• Over time if things are going well, the person and company do more projects together
  • Much later, if the companies want to make a joint commitment to each other, the person weds the company

If only we had the tools to do this. Oh wait, we do! We can contract/consult right now. There is no rush to bed at all. The only issues seem to be social and perception.

People often want to jump into bed with a company as they want security (which includes items like healthcare in the US which is INSANELY tied to companies, but that is another matter) and upside (e.g. “get me in now so I can get stock and kick off vesting!”).

Companies often want to jump into bed with a person as they want to “lock them in”. There are many legitimate reasons here such as investing in people, getting domain knowledge (including secret knowledge!), and the like.

Some companies and cultures have the notion of “probation”, but that seems rare and feels much different: “company: Just in case you suck I have an easy way out!” vs. “let’s both check each other out and see how this progresses”.

I have some consultants on my team now who are great. I hope it progresses. I wish that culturally it becomes more common to go this route. It is socially acceptable for permanent bed hoppers (consultants) even if they often have a stigma.

Oh, and with Employment 2.0 we will have micro-employment too. Oh wait, we already do.

Insert Google Anecdote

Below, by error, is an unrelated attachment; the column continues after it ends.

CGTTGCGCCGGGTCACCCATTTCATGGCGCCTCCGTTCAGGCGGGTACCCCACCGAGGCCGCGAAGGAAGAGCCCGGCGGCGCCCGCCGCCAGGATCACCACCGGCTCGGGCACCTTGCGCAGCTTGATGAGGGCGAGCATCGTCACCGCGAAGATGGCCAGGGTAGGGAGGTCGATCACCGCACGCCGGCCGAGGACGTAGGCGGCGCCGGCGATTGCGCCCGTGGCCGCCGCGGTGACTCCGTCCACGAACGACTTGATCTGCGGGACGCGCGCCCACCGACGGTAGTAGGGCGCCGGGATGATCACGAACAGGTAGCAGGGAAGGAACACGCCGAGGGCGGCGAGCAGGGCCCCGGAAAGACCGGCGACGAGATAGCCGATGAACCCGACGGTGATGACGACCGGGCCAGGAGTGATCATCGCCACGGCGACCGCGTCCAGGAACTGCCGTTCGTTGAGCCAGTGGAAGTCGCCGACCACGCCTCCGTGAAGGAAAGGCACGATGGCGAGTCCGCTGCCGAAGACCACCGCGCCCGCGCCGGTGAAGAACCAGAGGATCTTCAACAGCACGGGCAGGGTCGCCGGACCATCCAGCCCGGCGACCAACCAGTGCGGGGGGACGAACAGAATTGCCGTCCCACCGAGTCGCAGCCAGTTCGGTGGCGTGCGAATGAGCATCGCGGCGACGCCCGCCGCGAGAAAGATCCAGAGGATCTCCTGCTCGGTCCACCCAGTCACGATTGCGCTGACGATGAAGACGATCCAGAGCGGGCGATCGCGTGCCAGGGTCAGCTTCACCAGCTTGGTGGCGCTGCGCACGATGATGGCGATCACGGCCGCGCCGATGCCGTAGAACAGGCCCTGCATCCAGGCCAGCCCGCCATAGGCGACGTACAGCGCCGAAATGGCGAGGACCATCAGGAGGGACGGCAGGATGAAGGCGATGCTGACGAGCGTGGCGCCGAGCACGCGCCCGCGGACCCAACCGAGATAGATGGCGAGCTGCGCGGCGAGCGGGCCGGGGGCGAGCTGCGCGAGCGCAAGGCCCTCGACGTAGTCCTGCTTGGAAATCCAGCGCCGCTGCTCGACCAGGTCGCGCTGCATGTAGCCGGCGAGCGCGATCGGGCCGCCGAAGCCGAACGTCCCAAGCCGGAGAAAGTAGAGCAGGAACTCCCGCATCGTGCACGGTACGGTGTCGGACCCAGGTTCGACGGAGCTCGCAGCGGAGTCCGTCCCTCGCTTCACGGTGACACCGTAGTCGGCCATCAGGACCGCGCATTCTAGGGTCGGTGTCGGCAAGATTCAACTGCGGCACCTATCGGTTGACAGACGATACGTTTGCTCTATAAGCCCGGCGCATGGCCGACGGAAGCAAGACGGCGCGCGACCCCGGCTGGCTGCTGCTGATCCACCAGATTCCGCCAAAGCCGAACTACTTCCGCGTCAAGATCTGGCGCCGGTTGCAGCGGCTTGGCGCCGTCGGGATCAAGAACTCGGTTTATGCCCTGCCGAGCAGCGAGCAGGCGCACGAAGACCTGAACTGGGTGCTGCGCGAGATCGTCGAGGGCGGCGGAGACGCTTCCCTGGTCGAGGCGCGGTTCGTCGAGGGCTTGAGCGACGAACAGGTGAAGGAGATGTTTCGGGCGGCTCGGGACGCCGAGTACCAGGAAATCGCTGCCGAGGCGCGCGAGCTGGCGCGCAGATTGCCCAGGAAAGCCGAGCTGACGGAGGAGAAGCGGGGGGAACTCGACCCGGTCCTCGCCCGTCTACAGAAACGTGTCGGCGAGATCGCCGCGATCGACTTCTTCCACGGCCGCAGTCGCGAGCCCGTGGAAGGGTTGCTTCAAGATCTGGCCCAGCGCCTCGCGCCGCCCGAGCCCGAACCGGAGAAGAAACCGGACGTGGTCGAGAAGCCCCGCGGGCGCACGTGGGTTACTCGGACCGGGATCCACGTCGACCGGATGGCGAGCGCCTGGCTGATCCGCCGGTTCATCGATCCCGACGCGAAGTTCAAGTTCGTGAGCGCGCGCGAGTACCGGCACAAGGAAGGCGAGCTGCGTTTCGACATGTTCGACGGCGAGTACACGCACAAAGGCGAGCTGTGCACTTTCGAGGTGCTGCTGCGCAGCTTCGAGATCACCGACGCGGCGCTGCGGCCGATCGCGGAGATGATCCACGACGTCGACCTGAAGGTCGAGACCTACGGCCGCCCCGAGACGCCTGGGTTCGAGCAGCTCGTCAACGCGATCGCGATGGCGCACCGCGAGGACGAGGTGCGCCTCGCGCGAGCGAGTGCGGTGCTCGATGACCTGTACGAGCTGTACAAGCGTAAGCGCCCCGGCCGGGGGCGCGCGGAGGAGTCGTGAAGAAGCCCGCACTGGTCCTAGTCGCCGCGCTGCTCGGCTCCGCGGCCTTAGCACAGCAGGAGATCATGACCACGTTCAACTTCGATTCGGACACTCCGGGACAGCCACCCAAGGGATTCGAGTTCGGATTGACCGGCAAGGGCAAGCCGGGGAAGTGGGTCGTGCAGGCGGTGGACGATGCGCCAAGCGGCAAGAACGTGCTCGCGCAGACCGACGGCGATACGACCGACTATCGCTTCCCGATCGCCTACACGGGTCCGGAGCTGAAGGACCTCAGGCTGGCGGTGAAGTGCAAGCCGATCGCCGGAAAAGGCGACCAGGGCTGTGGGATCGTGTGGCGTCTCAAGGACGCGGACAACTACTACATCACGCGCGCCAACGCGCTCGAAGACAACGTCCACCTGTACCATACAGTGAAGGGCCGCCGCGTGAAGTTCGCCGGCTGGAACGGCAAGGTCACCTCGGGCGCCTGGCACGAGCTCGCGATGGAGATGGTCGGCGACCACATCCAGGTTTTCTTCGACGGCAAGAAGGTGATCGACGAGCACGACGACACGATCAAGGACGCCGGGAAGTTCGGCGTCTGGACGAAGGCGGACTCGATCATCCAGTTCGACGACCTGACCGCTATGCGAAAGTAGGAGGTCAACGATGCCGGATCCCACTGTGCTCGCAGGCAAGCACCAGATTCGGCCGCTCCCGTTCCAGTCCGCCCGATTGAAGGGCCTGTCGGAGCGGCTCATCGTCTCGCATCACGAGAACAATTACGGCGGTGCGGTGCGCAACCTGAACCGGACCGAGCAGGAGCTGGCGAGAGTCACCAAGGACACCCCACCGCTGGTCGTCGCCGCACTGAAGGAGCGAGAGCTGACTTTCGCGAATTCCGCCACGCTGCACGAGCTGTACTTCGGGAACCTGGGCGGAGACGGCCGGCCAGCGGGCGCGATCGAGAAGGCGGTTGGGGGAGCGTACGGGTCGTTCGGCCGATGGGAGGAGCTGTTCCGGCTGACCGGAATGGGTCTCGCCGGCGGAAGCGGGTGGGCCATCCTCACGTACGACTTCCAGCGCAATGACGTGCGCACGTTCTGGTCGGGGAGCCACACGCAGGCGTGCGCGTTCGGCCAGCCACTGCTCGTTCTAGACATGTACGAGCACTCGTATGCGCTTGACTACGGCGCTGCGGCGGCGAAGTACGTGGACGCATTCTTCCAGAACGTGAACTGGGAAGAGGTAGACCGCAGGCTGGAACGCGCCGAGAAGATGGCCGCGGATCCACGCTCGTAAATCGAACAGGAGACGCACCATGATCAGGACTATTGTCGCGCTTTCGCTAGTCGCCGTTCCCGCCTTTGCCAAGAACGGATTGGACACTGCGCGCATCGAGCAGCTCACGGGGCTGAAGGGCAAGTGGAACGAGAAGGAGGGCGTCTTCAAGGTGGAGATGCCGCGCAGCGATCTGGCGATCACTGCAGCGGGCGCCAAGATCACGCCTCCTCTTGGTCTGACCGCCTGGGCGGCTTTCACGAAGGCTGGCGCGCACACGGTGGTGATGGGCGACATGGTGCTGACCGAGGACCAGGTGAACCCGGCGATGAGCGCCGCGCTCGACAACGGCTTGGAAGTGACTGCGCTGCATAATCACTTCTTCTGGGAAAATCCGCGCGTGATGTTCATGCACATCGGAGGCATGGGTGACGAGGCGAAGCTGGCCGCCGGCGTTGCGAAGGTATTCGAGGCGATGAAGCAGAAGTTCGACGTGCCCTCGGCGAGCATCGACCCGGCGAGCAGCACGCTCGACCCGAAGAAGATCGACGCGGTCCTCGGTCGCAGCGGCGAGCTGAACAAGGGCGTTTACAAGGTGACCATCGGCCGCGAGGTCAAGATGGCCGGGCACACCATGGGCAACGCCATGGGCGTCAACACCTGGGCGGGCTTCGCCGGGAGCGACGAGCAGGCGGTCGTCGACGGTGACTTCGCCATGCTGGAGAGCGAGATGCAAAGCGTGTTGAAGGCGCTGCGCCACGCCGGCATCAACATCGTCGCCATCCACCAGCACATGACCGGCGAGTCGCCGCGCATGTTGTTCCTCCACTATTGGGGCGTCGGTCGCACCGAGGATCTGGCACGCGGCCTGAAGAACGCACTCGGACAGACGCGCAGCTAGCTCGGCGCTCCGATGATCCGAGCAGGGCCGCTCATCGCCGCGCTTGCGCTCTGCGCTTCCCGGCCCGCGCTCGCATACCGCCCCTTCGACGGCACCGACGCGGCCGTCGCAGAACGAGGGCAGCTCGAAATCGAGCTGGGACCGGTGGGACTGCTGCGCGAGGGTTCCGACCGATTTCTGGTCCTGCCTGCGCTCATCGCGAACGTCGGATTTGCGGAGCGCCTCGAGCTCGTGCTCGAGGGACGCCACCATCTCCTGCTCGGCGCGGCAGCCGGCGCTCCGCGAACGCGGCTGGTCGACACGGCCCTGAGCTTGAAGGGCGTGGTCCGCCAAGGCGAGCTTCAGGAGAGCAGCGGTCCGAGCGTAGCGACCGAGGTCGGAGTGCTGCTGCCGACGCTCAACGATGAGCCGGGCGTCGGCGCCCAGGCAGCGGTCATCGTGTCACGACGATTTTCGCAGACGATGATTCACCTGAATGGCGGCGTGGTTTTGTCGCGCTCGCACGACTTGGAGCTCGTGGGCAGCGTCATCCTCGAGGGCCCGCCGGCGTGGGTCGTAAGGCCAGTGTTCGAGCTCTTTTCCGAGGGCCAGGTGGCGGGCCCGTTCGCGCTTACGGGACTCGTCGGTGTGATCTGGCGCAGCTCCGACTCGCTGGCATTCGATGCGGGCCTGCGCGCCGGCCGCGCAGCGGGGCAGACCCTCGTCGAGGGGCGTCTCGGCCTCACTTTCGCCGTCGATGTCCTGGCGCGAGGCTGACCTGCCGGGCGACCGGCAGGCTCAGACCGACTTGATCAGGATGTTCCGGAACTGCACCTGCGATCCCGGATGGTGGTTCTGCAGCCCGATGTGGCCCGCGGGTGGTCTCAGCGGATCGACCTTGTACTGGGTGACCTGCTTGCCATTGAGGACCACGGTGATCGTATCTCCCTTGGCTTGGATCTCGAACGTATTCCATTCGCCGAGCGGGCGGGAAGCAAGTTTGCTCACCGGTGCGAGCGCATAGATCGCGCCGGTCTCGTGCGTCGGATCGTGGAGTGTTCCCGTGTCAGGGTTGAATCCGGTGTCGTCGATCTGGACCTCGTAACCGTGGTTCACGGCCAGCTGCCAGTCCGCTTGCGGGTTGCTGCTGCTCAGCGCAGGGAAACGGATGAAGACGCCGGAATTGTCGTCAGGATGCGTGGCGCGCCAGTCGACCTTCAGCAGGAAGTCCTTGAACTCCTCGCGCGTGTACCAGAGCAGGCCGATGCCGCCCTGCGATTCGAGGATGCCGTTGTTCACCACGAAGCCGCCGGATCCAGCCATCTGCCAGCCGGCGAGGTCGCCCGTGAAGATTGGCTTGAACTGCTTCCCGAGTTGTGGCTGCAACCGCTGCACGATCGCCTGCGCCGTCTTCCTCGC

People love to talk about Google hiring. This is one of my favourite anecdotes. It is hard to get into Google (rightly so!) and you get rated out of 4. When you go through “perf” (the review cycle) you also get rated. I remember being in a meeting where someone ran the numbers to see how the hiring ranking matches the end of first year (and beyond) ranking. There was no correlation at all. The higher the hiring rating didn’t mean anything for 1 year performance.

Insert Hiring Anecdote

We are hiring at Palm. My team is looking for developer advocates and the like, and the company is looking for a whole slew of great people, especially engineers!

  • Think the native apps on webOS are cool? They are just HTML/JS/CSS. Help us make more!
  • Think that a Web based device platform could be better? Help us on the framework or beyond!
  • Low level Linux hacker? Got spots there too. Bring it on!
Nov 23

iPhone Developers are not arrogant and stupid :)

Apple, JavaScript, Tech, webOS 8 Comments »


I love your work and respect you, @ppk, but you just wrote a very naïve post. Guessing @dalmaer slipped you a mickey, so I’ll forgive you.

I did see PPK with a drink, but I didn’t drop anything in it, I promise! :)

What are we talking about here? PPK has written a post commenting on the interesting “Apple’s mistake” essay by Paul Graham.

I love PPK and he is doing great work, but I have to respectfully point out a few things here, especially as some folks thought I put him up to it. For those who are jumping on him in entirety, here does have some things right too! Don’t just get mad at the fact that he called developers arrogant and stupid ;)